# @stdlib/number-float64-base-set-low-word

0.2.2 • Public • Published

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# Set Low Word

Set the less significant 32 bits of a double-precision floating-point number.

## Installation

`npm install @stdlib/number-float64-base-set-low-word`

## Usage

`var setLowWord = require( '@stdlib/number-float64-base-set-low-word' );`

#### setLowWord( x, low )

Sets the less significant 32 bits (lower order word) of a double-precision floating-point number `x` to a bit sequence represented by an unsigned 32-bit integer `low`. The returned `double` will have the same more significant 32 bits (higher order word) as `x`.

```var low = 5 >>> 0; // => 00000000000000000000000000000101

var x = 3.14e201; // => 0 11010011100 01001000001011000011 10010011110010110101100010000010

var y = setLowWord( x, low ); // => 0 11010011100 01001000001011000011 00000000000000000000000000000101
// returns 3.139998651394392e+201```

Setting the lower order bits of `NaN` or positive or negative `infinity` will return `NaN`, as `NaN` is defined as a `double` whose exponent bit sequence is all ones and whose fraction can be any bit sequence except all zeros. Positive and negative `infinity` are defined as `doubles` with an exponent bit sequence equal to all ones and a fraction equal to all zeros. Hence, changing the less significant bits of positive and negative `infinity` converts each value to `NaN`.

```var PINF = require( '@stdlib/constants-float64-pinf' );
var NINF = require( '@stdlib/constants-float64-ninf' );

var low = 12345678;

var y = setLowWord( PINF, low );
// returns NaN

y = setLowWord( NINF, low );
// returns NaN

y = setLowWord( NaN, low );
// returns NaN```

## Examples

```var pow = require( '@stdlib/math-base-special-pow' );
var round = require( '@stdlib/math-base-special-round' );
var randu = require( '@stdlib/random-base-randu' );
var MAX_UINT32 = require( '@stdlib/constants-uint32-max' );
var setLowWord = require( '@stdlib/number-float64-base-set-low-word' );

var frac;
var exp;
var low;
var x;
var y;
var i;

// Generate a random double-precision floating-point number:
frac = randu() * 10.0;
exp = -round( randu() * 323.0 );
x = frac * pow( 10.0, exp );

// Replace the lower order word of `x` to generate new random numbers having the same higher order word...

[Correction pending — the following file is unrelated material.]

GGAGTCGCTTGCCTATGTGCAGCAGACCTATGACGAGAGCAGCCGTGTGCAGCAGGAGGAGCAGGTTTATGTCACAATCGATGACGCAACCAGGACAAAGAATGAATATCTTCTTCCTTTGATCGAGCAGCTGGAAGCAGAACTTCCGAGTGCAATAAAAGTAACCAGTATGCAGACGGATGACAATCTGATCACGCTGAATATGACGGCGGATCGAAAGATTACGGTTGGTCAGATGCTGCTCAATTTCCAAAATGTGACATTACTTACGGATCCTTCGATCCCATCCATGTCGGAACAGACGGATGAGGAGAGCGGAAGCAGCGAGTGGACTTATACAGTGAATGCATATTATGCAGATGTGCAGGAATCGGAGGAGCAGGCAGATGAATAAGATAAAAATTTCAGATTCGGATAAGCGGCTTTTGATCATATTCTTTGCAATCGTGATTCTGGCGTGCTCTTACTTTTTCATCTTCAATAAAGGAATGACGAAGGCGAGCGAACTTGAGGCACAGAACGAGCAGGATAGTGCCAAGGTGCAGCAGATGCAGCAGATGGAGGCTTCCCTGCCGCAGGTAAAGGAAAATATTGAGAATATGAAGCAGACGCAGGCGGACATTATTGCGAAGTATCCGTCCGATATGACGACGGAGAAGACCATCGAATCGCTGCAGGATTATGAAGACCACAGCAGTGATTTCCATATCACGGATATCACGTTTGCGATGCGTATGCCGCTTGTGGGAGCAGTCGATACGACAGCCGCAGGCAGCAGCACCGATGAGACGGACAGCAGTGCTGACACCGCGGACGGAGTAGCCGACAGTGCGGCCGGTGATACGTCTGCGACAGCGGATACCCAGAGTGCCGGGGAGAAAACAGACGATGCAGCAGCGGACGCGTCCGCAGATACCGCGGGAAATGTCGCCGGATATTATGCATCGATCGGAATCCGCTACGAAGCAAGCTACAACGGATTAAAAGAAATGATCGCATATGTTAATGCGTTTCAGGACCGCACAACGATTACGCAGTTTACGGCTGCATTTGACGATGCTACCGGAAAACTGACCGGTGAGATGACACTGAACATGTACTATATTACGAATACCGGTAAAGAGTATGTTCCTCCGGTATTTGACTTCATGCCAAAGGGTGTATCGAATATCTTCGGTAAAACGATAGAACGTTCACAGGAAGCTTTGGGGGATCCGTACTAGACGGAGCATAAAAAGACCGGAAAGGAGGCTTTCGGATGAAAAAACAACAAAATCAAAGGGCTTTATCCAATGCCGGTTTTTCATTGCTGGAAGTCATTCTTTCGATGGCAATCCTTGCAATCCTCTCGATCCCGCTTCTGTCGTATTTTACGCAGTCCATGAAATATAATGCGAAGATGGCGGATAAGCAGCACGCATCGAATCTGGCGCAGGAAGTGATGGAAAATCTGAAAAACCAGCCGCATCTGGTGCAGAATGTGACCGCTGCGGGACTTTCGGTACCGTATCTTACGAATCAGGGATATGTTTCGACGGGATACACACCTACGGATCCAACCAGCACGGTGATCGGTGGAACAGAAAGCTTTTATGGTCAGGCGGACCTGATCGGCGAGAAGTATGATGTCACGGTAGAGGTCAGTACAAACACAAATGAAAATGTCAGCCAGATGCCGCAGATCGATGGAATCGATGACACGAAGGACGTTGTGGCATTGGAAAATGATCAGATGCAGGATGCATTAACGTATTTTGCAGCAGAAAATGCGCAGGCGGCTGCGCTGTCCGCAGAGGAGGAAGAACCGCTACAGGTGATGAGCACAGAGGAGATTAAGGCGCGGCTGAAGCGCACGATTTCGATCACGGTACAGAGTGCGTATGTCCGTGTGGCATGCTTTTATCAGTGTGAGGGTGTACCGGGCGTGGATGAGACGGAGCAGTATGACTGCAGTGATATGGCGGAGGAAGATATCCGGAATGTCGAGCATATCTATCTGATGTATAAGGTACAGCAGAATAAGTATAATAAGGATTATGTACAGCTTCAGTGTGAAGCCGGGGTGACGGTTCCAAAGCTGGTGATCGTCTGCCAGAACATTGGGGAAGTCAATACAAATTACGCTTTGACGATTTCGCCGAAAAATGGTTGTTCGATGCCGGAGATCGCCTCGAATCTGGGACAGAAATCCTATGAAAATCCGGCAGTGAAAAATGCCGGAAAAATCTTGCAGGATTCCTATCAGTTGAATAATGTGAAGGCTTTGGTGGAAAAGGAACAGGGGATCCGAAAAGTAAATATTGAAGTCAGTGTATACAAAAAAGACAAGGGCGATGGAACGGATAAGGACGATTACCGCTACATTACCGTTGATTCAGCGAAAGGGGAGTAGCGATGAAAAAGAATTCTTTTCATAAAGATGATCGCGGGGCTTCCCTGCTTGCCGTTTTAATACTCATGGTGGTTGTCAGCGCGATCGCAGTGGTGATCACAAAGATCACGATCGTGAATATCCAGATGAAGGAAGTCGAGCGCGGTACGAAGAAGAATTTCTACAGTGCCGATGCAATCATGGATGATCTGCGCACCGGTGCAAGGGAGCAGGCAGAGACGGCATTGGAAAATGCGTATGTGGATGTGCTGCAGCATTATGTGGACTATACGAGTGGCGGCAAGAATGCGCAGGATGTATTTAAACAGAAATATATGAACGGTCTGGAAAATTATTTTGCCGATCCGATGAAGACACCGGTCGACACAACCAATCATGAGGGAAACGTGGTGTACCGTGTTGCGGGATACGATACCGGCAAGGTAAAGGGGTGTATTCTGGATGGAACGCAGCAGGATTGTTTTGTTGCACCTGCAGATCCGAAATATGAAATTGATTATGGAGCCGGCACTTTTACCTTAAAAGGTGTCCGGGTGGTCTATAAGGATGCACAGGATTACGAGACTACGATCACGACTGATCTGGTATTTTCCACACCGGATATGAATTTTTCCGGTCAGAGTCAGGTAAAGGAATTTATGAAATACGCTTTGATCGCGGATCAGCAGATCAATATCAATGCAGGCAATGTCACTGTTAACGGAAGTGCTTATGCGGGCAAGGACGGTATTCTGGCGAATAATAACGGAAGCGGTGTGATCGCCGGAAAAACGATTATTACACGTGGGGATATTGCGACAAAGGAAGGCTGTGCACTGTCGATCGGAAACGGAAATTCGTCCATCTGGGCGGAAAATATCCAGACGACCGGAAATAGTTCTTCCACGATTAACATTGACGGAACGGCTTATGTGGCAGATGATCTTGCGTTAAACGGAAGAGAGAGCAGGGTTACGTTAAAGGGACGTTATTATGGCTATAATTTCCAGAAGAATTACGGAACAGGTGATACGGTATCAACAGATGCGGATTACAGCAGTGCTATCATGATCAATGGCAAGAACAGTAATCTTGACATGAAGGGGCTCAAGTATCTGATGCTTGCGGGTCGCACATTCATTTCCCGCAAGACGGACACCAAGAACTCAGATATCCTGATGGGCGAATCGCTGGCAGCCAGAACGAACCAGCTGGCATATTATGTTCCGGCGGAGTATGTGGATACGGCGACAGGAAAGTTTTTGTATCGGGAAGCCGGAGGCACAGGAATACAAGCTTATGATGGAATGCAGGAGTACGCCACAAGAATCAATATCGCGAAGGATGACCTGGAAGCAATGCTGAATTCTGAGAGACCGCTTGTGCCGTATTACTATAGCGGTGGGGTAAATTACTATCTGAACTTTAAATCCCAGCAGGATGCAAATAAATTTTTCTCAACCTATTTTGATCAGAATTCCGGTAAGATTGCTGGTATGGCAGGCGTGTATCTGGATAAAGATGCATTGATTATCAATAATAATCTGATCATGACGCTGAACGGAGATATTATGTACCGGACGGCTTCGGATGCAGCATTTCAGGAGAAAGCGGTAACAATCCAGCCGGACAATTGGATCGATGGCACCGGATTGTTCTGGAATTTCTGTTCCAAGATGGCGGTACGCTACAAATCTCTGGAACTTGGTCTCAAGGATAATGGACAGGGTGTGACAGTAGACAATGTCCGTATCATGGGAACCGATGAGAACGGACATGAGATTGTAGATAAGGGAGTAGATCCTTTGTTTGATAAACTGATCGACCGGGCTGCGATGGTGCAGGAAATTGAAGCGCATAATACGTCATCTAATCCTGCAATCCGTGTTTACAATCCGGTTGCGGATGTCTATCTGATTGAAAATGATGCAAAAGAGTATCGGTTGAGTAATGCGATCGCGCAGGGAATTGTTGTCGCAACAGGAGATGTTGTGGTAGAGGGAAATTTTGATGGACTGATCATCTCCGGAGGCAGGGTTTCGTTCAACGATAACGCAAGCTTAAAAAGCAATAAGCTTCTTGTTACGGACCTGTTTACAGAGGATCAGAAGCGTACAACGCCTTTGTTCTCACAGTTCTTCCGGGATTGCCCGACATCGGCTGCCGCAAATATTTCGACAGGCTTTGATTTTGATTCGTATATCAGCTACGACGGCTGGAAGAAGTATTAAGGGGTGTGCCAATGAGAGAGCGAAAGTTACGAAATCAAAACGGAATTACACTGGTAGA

for ( i = 0; i < 100; i++ ) {
low = round( randu()*MAX_UINT32 );
y = setLowWord( x, low );
console.log( 'x: %d. new low word: %d. y: %d.', x, low, y );
}```

## C APIs

### Usage

`#include "stdlib/number/float64/base/set_low_word.h"`

#### stdlib_base_float64_set_low_word( low, *x )

Sets the less significant 32 bits of a double-precision floating-point number.

```#include <stdint.h>

uint32_t low = 1374389537;
double x = 3.14;

stdlib_base_float64_set_low_word( low, &x );```

The function accepts the following arguments:

• low: `[in] uint32_t` lower order word.
• x: `[in-out] double*` reference to (and destination for) a double-precision floating-point number.
`void stdlib_base_float64_set_low_word( const uint32_t low, double *x );`

### Examples

```#include "stdlib/number/float64/base/set_low_word.h"
#include <stdint.h>
#include <stdio.h>

int main( void ) {
uint32_t low[] = { 1374389535, 1374389545, 1374389555, 1374389565 };
double x = 3.14;

int i;
for ( i = 0; i < 4; i++ ) {
stdlib_base_float64_set_low_word( low[ i ], &x );
printf( "low: %u => %.15lf\n", low[ i ], x );
}
}```

## Notice

This package is part of stdlib, a standard library for JavaScript and Node.js, with an emphasis on numerical and scientific computing. The library provides a collection of robust, high performance libraries for mathematics, statistics, streams, utilities, and more.

For more information on the project, filing bug reports and feature requests, and guidance on how to develop stdlib, see the main project repository.

## Package Sidebar

### Install

`npm i @stdlib/number-float64-base-set-low-word`

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